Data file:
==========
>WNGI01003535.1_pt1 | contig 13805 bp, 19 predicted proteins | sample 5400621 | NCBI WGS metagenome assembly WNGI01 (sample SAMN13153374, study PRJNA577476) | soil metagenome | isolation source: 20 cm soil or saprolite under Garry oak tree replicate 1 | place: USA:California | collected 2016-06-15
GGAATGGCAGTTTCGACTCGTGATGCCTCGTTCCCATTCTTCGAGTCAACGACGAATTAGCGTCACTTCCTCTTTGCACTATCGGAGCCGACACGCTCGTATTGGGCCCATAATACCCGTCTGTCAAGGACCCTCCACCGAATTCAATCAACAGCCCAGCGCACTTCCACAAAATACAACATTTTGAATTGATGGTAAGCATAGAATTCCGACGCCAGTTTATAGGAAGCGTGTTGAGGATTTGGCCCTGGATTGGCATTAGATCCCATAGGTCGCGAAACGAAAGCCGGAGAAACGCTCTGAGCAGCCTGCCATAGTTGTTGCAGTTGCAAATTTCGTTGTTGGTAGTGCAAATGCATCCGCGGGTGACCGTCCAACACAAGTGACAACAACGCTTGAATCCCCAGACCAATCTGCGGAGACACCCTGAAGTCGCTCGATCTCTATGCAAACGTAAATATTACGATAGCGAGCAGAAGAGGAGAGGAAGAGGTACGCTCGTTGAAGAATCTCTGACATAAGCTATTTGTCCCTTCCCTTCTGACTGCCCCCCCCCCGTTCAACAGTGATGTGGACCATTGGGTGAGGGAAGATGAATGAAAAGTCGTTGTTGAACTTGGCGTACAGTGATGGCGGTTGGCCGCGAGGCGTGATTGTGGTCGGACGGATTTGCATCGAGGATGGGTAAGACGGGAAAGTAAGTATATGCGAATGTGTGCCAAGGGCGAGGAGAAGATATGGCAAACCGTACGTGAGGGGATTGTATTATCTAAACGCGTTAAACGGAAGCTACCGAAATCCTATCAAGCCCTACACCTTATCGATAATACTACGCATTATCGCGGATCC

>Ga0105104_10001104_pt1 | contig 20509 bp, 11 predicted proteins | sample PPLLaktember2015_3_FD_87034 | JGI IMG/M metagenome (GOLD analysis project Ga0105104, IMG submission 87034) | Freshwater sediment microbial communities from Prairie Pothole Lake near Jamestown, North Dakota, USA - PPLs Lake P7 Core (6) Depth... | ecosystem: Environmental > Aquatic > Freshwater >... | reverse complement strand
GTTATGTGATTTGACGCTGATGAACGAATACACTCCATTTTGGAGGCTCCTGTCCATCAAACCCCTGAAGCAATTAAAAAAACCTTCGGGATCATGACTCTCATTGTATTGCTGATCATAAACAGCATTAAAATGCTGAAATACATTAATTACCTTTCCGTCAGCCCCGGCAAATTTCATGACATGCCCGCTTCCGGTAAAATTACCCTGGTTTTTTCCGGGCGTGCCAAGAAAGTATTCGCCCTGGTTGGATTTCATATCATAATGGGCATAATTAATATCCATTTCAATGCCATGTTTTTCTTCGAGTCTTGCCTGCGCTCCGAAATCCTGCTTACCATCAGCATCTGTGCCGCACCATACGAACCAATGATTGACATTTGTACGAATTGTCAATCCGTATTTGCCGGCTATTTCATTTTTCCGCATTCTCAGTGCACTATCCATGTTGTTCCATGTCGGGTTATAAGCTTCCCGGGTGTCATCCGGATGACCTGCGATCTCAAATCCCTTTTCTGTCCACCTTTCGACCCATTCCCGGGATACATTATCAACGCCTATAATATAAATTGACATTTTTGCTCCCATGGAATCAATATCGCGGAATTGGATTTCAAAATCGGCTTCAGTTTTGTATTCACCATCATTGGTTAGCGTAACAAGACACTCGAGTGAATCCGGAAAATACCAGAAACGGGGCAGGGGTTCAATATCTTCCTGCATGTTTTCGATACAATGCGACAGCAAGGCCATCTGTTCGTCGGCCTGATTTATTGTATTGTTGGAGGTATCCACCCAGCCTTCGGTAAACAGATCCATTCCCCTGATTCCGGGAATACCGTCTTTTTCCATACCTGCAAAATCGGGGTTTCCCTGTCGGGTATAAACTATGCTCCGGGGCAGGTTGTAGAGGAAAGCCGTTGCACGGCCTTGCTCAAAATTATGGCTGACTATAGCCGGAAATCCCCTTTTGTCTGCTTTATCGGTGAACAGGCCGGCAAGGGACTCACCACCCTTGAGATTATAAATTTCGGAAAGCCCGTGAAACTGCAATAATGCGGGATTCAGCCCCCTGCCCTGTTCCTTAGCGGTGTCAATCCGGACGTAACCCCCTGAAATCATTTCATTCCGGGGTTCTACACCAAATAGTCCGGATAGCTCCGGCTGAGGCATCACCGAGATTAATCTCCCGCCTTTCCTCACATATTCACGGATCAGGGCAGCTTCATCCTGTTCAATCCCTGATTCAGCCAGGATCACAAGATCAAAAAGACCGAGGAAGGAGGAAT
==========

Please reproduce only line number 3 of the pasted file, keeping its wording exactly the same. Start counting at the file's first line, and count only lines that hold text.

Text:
>Ga0105104_10001104_pt1 | contig 20509 bp, 11 predicted proteins | sample PPLLaktember2015_3_FD_87034 | JGI IMG/M metagenome (GOLD analysis project Ga0105104, IMG submission 87034) | Freshwater sediment microbial communities from Prairie Pothole Lake near Jamestown, North Dakota, USA - PPLs Lake P7 Core (6) Depth... | ecosystem: Environmental > Aquatic > Freshwater >... | reverse complement strand